… if you want to be working like an orphan in chains, slaving away at your computer for nothing, join.”

The reason Japan Travel will accept anyone to write for them is because they don’t pay anyone. When I first signed up, the site was just starting and someone contacted me about writing. When I asked about payment, they responded by saying that I was incorrect in concluding that they don’t pay writers; they pay writers in “points”. When I asked for clarification, the salesman told me that these points were “just as good” as cash, because they could be used to purchase a “variety” of products through their store. This couldn’t be further from the truth.

First, with just a bit of math, a person can easily see that the amount of points one would have to accrue to purchase anything isn’t worth the amount of effort. If we were to view Japan Travel points in terms of actual dollars and cents, writing for Japan Travel would be the equivalent of child labor. So, if you want to be working like an orphan in chains, slaving away at your computer for nothing, join. Secondly, the points don’t actually purchase anything. At the time of starting the site, the store had three products in it that you could purchase. Two of those products were absolutely useless to anyone, and the third, the most useful, an Amazon gift card for fifty dollars, would require stacks of completed articles to obtain. I haven’t done the exact math on this one because I deleted my account, but suffice to say that you would have to do much more than fifty dollars worth of work in order to get that fifty dollar gift card, which, by the way, has been “out of stock” for as long as I maintained an account. In the end, I deleted my account and didn’t feel bad at all about losing all of my points; they were useless anyway. I just wish Japan Travel hadn’t lied about their usefulness in the first place.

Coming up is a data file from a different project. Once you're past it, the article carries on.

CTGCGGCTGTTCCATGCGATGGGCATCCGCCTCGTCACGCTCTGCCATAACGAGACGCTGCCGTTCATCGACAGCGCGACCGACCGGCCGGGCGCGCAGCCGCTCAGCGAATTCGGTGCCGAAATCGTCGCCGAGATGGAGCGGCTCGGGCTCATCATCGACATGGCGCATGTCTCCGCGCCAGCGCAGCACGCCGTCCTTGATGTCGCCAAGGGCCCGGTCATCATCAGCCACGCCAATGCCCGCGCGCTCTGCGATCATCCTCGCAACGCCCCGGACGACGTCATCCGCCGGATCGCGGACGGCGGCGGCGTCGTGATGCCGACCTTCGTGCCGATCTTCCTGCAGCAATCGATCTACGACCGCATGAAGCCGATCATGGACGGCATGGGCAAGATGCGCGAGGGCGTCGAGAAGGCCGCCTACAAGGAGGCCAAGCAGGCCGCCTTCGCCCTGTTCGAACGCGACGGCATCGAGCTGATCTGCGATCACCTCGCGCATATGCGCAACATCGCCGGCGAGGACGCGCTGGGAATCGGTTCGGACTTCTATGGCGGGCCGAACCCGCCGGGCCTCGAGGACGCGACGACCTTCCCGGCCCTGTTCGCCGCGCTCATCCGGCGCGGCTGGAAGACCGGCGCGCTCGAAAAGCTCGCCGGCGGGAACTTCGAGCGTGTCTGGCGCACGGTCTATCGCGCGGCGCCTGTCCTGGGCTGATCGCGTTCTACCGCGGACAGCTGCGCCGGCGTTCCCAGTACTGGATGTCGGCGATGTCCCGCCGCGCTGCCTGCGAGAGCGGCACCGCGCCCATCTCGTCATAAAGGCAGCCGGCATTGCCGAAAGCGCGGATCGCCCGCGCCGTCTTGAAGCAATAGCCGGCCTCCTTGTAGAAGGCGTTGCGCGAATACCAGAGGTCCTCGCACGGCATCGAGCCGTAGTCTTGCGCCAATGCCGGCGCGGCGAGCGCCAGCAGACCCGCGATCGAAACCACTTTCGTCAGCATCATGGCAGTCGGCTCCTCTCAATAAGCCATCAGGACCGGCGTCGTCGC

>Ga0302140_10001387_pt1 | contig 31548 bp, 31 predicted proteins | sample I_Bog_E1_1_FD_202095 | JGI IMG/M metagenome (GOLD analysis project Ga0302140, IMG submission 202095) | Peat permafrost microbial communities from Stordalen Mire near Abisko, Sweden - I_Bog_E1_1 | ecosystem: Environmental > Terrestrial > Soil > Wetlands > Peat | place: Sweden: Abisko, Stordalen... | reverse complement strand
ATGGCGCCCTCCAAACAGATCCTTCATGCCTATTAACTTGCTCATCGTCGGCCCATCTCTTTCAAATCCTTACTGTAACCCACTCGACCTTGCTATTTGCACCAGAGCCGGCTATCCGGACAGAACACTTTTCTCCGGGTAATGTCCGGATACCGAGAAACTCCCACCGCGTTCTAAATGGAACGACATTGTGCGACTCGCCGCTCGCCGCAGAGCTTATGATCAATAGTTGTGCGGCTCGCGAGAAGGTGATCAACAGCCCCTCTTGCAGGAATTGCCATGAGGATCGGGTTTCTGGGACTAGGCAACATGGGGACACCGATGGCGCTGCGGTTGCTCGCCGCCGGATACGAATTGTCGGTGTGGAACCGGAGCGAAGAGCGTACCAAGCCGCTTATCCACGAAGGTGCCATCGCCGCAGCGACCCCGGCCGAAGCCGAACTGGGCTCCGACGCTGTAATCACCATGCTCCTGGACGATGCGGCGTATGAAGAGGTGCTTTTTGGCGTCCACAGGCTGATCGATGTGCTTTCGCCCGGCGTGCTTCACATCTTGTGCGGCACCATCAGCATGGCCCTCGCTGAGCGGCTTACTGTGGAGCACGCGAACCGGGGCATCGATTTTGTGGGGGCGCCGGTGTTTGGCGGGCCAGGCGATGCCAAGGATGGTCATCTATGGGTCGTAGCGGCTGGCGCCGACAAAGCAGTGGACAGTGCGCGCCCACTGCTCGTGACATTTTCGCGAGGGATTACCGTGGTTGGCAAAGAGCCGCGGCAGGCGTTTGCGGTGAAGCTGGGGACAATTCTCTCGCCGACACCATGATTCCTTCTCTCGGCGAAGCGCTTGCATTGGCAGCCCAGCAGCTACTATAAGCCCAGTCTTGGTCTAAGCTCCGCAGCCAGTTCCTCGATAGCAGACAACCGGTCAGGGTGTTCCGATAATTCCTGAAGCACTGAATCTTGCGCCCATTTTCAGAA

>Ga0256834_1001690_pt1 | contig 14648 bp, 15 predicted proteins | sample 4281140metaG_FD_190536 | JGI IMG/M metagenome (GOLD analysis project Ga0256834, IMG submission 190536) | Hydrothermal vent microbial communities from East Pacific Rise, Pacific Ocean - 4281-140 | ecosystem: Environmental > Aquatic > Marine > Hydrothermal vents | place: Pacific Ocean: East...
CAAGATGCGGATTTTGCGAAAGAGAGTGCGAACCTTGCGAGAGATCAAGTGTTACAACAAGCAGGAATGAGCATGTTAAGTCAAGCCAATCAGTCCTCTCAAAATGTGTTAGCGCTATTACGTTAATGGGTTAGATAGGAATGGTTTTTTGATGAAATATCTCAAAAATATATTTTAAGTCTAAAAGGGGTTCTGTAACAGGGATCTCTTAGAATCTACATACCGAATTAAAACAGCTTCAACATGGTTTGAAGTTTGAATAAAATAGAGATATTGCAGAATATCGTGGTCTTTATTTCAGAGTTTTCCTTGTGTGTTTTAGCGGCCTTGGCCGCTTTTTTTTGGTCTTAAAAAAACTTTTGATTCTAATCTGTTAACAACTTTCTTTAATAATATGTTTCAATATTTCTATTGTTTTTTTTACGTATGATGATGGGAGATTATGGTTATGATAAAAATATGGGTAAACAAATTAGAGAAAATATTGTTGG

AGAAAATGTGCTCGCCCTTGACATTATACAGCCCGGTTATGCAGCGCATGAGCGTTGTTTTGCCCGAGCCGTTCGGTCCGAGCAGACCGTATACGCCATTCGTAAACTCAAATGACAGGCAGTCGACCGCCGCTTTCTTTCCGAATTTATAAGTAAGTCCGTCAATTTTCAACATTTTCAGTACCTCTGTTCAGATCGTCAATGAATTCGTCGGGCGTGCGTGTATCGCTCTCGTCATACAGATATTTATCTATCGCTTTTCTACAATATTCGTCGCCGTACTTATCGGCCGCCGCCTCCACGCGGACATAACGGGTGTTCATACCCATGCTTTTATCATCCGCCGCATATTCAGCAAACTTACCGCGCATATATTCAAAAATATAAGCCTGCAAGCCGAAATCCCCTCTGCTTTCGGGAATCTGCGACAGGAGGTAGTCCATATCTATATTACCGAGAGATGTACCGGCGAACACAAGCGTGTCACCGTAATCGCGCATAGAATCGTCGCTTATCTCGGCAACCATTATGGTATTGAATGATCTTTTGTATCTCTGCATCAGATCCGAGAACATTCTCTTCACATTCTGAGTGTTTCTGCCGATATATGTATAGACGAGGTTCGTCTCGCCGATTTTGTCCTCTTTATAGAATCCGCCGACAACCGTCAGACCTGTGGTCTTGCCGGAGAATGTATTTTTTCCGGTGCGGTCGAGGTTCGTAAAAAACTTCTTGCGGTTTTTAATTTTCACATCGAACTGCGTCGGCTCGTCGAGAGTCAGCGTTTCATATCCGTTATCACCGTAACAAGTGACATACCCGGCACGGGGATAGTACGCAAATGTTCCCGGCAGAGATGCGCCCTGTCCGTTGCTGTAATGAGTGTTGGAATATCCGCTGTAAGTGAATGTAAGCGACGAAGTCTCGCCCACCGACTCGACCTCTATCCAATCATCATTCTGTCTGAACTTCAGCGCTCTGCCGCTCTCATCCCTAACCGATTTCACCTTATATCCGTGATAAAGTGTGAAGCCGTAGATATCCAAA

Japan Travel is mostly a website to avoid. They don’t pay their writers at all (points are not payment), they have no quality control, their editors are terrible, and writing for them won’t help your resume because, let’s face it, anyone can write for them. They are nothing more than a facade, designed to trick people into buying their services. They aren’t a real travel news source, and anyone with even a modicum of intelligence will see this almost immediately. If you want to use them as I did, as a starting place to try out writing ideas about Japan, then it might be worth the effort. It’s nice to be able to upload a finished article and get feedback from the (mostly incompetent) editors. It’s also nice to be able to read other people’s comments on your articles. Your name will pop up in a search engine. For a new writer, the site can be a nice taste of what writing professionally might be like. Beyond that, the site is a cash grab that is specifically designed to maximize the amount of free advertising it can squeeze out of hopeful writers in order to promote Japan Travel services. So, if you are at the point in your writing where you feel you deserve better than that and you want to get paid for your work, avoid Japan Travel like the plague. There are much better and more legitimate Japan news sources.